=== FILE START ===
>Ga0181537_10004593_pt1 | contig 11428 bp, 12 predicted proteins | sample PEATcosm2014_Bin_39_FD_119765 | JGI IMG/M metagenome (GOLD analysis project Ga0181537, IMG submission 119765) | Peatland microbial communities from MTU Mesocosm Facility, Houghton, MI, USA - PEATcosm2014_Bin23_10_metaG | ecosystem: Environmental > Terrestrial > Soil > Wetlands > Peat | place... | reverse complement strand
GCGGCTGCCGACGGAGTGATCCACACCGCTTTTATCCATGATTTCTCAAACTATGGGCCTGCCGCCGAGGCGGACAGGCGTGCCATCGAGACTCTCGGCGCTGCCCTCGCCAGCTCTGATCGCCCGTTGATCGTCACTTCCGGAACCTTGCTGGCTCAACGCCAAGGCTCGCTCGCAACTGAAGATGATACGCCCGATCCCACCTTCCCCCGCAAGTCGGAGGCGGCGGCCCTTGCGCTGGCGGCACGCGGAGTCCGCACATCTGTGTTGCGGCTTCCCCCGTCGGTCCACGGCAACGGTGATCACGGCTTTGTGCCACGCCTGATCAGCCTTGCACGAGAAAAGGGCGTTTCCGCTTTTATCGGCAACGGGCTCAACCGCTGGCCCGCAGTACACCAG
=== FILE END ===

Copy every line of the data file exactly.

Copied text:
>Ga0181537_10004593_pt1 | contig 11428 bp, 12 predicted proteins | sample PEATcosm2014_Bin_39_FD_119765 | JGI IMG/M metagenome (GOLD analysis project Ga0181537, IMG submission 119765) | Peatland microbial communities from MTU Mesocosm Facility, Houghton, MI, USA - PEATcosm2014_Bin23_10_metaG | ecosystem: Environmental > Terrestrial > Soil > Wetlands > Peat | place... | reverse complement strand
GCGGCTGCCGACGGAGTGATCCACACCGCTTTTATCCATGATTTCTCAAACTATGGGCCTGCCGCCGAGGCGGACAGGCGTGCCATCGAGACTCTCGGCGCTGCCCTCGCCAGCTCTGATCGCCCGTTGATCGTCACTTCCGGAACCTTGCTGGCTCAACGCCAAGGCTCGCTCGCAACTGAAGATGATACGCCCGATCCCACCTTCCCCCGCAAGTCGGAGGCGGCGGCCCTTGCGCTGGCGGCACGCGGAGTCCGCACATCTGTGTTGCGGCTTCCCCCGTCGGTCCACGGCAACGGTGATCACGGCTTTGTGCCACGCCTGATCAGCCTTGCACGAGAAAAGGGCGTTTCCGCTTTTATCGGCAACGGGCTCAACCGCTGGCCCGCAGTACACCAG